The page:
“Just right before the game, I just wanted to hear it out: West Orange, New Jersey,” explained Kyrie. “I was grateful that our announcer––he was the same announcer that was with us in Cleveland, so we have a great rapport––I just wanted to be a great representation of my state.”

It’s more than clear: He’s excited to be here, in Brooklyn. As a Net. The ability to carry the mantle for this franchise means a lot to him––maybe more than it would to most NBA players.

“I’m just excited to grow and build,” said Irving. “Not just me: I’m grateful that I get to share the floor with so many other great players, good players with high IQs. It’s just so different here. I love it.”

Irving and his superstar teammate and best friend Kevin Durant made their presences known, once again, to the league at large the night before. Irving, of course, dropped 18 points, 1 assist, 1 steal, and 1 block in just 17 minutes of play, while his co-star Durant calmly oozed a smooth 15 points, 3 rebounds, 2 assists, and 2 blocks. They were dominant in their returns to action, feeding off one another’s energy, and that was no accident.

Yes, the duo are incredibly close as friends, and that’s a big reason for their collective success, but they also have a shared interest in passing down their connectivity to their teammates; Irving and Durant have made it a mission to succeed as a group. It’s not a solitary mission, and it’s not just the two of them.

“I don’t really want to take away from what makes me and ‘K’ special because I really want to implement… this group is what makes us even more special. They’re alongside us for this journey and to aid us in our goals. Yeah, me and ‘K’ have a great relationship, but our synergy carries over to everyone else and we allow each other to teach, to learn… just do it every single day.”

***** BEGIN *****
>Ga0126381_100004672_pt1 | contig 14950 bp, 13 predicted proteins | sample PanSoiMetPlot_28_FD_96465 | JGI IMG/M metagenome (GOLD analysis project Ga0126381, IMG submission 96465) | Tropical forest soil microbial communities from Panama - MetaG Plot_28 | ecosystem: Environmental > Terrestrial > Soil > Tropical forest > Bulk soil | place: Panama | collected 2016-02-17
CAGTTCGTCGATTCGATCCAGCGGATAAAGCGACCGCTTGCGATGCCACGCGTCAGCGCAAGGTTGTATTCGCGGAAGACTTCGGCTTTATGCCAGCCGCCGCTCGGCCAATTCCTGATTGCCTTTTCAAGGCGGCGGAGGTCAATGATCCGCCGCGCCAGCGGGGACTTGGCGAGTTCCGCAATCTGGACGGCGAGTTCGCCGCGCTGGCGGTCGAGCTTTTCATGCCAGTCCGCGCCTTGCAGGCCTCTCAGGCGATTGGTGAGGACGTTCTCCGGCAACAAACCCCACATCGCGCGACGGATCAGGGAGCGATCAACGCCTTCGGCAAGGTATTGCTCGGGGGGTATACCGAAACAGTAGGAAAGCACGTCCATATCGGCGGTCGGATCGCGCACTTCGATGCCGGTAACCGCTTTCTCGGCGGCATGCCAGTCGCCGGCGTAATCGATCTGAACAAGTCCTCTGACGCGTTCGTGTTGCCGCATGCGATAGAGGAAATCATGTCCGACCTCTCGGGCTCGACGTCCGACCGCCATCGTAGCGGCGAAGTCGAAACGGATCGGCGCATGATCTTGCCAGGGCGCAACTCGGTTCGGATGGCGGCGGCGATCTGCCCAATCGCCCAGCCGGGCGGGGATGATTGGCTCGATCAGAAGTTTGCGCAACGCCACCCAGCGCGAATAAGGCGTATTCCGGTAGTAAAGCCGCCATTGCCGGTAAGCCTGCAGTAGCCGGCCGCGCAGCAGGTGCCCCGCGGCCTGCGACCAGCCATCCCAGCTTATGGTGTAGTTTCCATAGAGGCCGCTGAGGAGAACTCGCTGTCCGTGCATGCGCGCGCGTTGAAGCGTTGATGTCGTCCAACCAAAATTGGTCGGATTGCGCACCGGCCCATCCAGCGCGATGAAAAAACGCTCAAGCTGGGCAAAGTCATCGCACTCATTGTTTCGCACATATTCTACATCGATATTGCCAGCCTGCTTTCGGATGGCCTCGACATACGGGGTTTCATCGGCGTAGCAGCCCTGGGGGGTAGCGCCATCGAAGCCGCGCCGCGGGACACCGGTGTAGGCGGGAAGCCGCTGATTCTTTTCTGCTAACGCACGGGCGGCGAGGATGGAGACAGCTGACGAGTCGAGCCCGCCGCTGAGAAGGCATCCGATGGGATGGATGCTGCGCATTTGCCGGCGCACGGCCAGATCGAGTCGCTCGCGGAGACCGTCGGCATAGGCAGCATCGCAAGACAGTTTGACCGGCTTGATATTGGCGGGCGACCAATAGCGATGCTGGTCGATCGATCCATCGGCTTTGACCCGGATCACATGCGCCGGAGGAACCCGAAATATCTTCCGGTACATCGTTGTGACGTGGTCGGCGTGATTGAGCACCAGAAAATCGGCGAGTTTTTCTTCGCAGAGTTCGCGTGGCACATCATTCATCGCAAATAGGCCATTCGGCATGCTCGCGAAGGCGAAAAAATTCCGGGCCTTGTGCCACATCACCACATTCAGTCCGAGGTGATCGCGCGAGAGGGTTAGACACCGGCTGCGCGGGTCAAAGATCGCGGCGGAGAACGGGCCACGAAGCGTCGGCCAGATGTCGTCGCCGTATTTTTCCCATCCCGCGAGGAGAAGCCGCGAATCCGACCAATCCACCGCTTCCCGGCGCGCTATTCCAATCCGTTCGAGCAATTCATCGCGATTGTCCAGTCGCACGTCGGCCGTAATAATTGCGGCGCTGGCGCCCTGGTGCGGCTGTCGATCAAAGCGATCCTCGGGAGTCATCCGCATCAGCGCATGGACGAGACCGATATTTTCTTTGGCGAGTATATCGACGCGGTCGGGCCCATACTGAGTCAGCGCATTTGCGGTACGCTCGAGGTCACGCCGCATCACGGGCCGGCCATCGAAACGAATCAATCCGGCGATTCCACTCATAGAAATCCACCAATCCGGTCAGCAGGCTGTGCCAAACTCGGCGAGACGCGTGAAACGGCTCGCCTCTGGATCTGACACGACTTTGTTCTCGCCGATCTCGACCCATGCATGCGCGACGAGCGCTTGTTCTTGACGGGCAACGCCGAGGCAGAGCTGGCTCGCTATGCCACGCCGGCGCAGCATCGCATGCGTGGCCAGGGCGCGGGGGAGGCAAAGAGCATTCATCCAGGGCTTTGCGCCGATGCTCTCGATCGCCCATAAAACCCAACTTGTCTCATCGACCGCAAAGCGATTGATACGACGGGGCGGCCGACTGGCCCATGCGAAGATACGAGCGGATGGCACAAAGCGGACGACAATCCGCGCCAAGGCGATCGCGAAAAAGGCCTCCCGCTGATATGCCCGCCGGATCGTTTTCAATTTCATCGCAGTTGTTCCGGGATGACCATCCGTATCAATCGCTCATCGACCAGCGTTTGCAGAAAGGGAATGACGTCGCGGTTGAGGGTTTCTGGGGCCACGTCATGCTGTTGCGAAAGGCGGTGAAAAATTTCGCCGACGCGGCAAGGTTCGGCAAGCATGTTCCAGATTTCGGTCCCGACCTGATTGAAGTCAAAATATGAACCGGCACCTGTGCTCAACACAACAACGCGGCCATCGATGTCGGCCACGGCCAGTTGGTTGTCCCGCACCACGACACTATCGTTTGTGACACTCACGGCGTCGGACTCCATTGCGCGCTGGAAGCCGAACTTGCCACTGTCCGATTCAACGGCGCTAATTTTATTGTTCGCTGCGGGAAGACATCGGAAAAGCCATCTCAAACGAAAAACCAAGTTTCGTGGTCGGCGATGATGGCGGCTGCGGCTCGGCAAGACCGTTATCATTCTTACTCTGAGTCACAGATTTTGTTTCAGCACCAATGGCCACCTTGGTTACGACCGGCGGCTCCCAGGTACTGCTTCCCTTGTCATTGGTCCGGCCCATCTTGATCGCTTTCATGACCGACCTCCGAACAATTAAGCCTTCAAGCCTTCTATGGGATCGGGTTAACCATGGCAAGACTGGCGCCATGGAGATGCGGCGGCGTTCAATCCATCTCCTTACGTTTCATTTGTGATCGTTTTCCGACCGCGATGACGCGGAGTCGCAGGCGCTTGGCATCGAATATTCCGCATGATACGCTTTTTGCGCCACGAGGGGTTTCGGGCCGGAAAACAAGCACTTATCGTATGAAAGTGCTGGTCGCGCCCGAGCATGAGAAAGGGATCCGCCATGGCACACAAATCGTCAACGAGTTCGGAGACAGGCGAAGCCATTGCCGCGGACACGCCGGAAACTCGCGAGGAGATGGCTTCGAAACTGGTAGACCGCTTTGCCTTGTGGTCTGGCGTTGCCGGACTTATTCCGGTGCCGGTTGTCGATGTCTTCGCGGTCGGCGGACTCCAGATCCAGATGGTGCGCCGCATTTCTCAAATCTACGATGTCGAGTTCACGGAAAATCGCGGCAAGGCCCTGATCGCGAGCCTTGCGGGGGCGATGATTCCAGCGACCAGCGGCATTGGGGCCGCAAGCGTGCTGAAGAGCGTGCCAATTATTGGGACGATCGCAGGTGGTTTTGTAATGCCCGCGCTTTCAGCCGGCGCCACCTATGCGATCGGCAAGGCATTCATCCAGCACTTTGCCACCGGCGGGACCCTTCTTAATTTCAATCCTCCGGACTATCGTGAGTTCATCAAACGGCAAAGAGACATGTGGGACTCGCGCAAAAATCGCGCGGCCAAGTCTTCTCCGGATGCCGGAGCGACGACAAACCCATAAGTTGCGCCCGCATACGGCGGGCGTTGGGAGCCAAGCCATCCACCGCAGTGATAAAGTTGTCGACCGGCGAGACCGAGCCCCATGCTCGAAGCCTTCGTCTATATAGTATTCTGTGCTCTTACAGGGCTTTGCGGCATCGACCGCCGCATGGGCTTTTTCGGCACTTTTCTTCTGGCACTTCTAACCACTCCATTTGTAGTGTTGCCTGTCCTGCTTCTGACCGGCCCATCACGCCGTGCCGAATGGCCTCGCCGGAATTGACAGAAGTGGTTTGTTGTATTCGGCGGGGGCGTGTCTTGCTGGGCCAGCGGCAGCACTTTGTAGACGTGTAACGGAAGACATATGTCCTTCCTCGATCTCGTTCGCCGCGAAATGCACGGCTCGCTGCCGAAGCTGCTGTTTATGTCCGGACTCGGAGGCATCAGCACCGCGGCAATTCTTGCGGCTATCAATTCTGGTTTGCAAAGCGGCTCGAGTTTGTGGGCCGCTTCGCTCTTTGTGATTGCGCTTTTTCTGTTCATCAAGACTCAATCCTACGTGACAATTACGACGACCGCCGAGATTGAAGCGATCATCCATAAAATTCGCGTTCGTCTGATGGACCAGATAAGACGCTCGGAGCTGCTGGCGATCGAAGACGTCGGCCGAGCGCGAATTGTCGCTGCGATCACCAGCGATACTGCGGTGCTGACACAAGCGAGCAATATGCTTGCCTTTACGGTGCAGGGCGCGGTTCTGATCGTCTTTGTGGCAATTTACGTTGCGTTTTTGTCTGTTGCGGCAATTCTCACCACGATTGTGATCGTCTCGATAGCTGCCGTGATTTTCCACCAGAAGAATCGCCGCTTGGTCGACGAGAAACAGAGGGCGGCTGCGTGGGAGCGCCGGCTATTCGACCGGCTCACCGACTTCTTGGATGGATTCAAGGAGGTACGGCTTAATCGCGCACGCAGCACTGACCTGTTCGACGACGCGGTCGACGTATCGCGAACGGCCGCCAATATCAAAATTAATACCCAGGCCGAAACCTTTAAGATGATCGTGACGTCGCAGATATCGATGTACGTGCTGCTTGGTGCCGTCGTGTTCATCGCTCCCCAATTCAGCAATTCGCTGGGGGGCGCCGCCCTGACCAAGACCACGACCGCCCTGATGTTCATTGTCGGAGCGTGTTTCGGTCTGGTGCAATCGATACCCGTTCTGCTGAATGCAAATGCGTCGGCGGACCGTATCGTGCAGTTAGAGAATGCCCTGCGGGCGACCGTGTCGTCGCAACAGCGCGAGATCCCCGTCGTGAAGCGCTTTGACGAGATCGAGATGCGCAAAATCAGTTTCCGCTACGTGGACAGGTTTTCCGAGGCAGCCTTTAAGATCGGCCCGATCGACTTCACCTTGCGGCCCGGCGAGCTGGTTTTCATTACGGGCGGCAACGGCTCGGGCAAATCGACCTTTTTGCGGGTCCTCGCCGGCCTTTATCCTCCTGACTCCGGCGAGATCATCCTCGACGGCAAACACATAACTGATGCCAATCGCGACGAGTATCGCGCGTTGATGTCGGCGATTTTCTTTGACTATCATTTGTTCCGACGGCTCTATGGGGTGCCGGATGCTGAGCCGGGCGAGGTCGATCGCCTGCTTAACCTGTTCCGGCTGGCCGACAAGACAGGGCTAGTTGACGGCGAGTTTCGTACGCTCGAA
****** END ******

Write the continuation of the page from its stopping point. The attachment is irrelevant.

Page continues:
And I’ll tell you what, much like head coach Steve Nash, Irving seems pretty enthused about the makeup of Brooklyn’s roster. He loves how many creators the Nets boast.

“Just with having so many guys who can play off the ball, with the basketball, our offense is predicated on guys just being efficient in space. Some of us don’t exactly have the target of shooters––catch-and-shoot––and we’re kind of one-on-one guards.

“We can get our own shots as guys who can do so many things intangibly with the game. But when you have Caris (LeVert), myself, Spence (Dinwiddie), and KD out there––just that four––alone in one group, it’s hard to match up; we see mismatches all over the floor. And then you add in the versatility of the other guards that we have that can play multiple positions with Tyler Johnson coming off the bench, being able to play defense and play lead guard. We got (Chris) Chiozza, who is a great backup as well. Guys are showing great things in camp, and we just want that to translate to the season.”

Speaking of Nash, Irving was more than complimentary of his new head coach. Crazy enough, Kyrie even lightly walked back his “collaborative” comments from a few months ago, explaining that the gravity of Nash’s two-time MVP aura left Irving in awe; his leadership, derived from success as a player and expert floor general, commanded respect in Irving’s eyes.

“Steve’s been amazing. It really is a reflection of the kind of person he is, the IQ he has for the game. He commands the respect. It’s not just through coming in and being the typical rah-rah coach, being on us. It’s just coming in and giving us a comfortable space to grow, to communicate, to throw ideas out there. And then you’ve got a two-time MVP coaching you, and I’m like ‘I think I’ve gotta take back my comments in terms of head coach from a few months ago,’” he said laughing. “Man, we have such great synergy, everyone feels like we’re coaching one another to be better, and I’m grateful for that.”

This year has been full of surprises, and this was one of them. Uncle Drew, who at many points has spoken with exasperation about the media, gave a razor-sharp presser full of pointed and frankly moving remarks. Look and listen for yourselves.

And look, I’ll say it. I want to hear more from Kyrie Andrew Irving. I hope we do.